On Wednesday, the U.S. Circuit Court of Appeals for the 11th Circuit affirmed the lower court’s dismissal of a securities class action against Home Depot and six corporate executives that alleged financial fraud. The United States District Court for the Northern District of Georgia had previously found that the amended complaint failed to adequately plead scienter.
In its opinion affirming then lower court opinion, the 11th Circuit concluded that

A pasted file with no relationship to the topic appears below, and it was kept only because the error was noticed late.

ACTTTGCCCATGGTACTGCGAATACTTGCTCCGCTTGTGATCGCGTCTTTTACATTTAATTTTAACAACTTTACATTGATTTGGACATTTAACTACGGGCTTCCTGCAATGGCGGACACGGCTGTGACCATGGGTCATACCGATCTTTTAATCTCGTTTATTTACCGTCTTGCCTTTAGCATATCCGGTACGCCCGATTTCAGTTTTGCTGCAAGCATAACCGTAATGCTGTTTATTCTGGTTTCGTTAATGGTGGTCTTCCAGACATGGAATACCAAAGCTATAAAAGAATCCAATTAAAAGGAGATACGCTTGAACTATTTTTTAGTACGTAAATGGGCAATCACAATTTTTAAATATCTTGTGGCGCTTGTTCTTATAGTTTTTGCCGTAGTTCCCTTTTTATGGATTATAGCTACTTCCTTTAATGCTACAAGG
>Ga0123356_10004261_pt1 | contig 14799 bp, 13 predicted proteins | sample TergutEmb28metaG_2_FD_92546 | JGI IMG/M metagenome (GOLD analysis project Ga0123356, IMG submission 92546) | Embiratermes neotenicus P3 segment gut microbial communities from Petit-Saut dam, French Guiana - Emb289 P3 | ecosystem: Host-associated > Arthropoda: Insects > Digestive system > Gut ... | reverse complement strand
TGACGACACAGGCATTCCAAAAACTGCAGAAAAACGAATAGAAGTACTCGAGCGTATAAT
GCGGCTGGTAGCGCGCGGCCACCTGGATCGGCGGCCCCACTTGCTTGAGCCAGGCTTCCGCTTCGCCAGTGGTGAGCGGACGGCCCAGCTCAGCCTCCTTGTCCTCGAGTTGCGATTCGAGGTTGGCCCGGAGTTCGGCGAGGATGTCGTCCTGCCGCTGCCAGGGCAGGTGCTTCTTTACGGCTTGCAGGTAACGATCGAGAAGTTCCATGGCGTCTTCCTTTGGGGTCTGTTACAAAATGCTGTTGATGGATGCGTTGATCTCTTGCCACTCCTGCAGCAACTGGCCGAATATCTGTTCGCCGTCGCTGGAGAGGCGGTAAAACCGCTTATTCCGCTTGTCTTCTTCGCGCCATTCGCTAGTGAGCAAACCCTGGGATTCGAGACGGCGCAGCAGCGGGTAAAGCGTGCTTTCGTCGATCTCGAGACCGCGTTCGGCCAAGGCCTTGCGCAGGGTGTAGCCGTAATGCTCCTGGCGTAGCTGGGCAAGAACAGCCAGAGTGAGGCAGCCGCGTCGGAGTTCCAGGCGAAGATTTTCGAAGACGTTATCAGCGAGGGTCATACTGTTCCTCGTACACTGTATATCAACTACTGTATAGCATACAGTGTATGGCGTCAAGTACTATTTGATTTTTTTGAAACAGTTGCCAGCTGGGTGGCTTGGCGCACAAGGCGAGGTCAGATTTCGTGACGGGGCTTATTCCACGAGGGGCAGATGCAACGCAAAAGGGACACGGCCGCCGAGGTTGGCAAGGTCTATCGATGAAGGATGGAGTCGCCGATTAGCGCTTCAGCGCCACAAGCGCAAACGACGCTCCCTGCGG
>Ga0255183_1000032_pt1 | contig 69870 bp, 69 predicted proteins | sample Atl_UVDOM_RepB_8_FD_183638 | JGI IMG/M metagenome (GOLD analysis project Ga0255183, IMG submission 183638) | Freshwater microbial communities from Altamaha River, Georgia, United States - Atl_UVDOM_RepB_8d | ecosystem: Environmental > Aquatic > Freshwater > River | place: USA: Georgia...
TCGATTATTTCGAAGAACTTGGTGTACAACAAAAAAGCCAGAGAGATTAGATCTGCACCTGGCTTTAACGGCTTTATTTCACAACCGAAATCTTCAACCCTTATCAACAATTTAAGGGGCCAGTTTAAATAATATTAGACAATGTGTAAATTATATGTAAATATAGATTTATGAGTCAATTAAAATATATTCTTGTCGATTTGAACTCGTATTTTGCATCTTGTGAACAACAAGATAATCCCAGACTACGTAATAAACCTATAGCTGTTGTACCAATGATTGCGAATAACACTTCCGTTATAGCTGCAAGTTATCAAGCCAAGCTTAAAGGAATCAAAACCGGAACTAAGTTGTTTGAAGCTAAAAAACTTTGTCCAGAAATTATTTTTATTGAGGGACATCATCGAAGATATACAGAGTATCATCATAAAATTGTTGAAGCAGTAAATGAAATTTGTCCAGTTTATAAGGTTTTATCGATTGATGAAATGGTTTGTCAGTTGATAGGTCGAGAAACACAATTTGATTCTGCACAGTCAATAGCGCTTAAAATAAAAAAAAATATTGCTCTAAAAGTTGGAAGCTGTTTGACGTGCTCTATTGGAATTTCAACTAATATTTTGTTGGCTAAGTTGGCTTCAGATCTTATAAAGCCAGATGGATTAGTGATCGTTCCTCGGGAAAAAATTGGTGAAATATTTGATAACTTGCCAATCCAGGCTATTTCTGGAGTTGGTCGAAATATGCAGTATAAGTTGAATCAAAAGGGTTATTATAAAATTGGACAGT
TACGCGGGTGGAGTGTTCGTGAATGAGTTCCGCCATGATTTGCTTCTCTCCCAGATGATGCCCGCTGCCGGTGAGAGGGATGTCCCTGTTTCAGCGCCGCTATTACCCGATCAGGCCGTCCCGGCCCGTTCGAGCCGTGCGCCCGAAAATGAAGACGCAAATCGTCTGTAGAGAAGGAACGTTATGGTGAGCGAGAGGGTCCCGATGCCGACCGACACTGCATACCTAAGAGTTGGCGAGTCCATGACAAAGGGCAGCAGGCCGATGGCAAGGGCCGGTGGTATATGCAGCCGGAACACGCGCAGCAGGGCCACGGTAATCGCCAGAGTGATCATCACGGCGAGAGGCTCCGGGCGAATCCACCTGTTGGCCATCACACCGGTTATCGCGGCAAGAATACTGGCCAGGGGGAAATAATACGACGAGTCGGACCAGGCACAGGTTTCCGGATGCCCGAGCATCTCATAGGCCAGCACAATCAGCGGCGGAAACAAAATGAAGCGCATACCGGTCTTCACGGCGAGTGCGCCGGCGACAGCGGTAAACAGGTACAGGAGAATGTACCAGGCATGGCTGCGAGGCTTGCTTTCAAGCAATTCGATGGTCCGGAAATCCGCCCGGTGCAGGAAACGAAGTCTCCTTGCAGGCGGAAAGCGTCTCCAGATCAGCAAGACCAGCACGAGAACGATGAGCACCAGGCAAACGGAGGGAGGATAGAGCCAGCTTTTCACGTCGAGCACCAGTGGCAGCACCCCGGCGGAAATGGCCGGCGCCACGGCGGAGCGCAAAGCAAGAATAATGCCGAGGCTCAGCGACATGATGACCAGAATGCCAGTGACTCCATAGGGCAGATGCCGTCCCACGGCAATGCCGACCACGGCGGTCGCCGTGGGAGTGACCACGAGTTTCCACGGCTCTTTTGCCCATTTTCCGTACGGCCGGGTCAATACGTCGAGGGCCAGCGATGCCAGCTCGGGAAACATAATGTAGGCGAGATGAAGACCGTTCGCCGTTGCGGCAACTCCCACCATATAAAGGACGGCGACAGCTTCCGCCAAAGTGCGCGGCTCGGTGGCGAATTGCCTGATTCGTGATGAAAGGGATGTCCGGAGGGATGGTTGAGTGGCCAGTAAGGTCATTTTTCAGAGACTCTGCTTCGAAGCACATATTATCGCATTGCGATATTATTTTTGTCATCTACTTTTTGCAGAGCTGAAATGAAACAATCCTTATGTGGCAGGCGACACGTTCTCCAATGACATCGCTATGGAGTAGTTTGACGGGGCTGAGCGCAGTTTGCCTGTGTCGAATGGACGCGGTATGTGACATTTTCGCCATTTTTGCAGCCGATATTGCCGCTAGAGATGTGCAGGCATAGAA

In sum, the amended complaint fails to surmount the pleading hurdles that Congress has imposed on private securities fraud class actions. Fearing that these types of lawsuits were “injur[ing] the entire U.S. economy” by rewarding “nuisance filings, targeting of deep-pocket defendants, vexatious discovery requests, and manipulation by class action lawyers of the clients whom they purportedly represent,” Merrill Lynch, Pierce, Fenner & Smith, Inc. v. Dabit, 547 U.S. 71, 81 (2006) (quotation marks omitted), Congress decided to open the courthouse doors only to those plaintiffs whose complaints raised a “strong inference” that the defendants they sought to hold responsible for their losses acted with the required bad intent. And the Supreme Court has unambiguously explained to us that the “strong inference” requirement, though not insurmountable, is difficult to meet — the inference must be cogent and at least as compelling as any opposing inference. We are constrained to conclude that the allegations in the amended complaint do not pass Congress’s stringent test.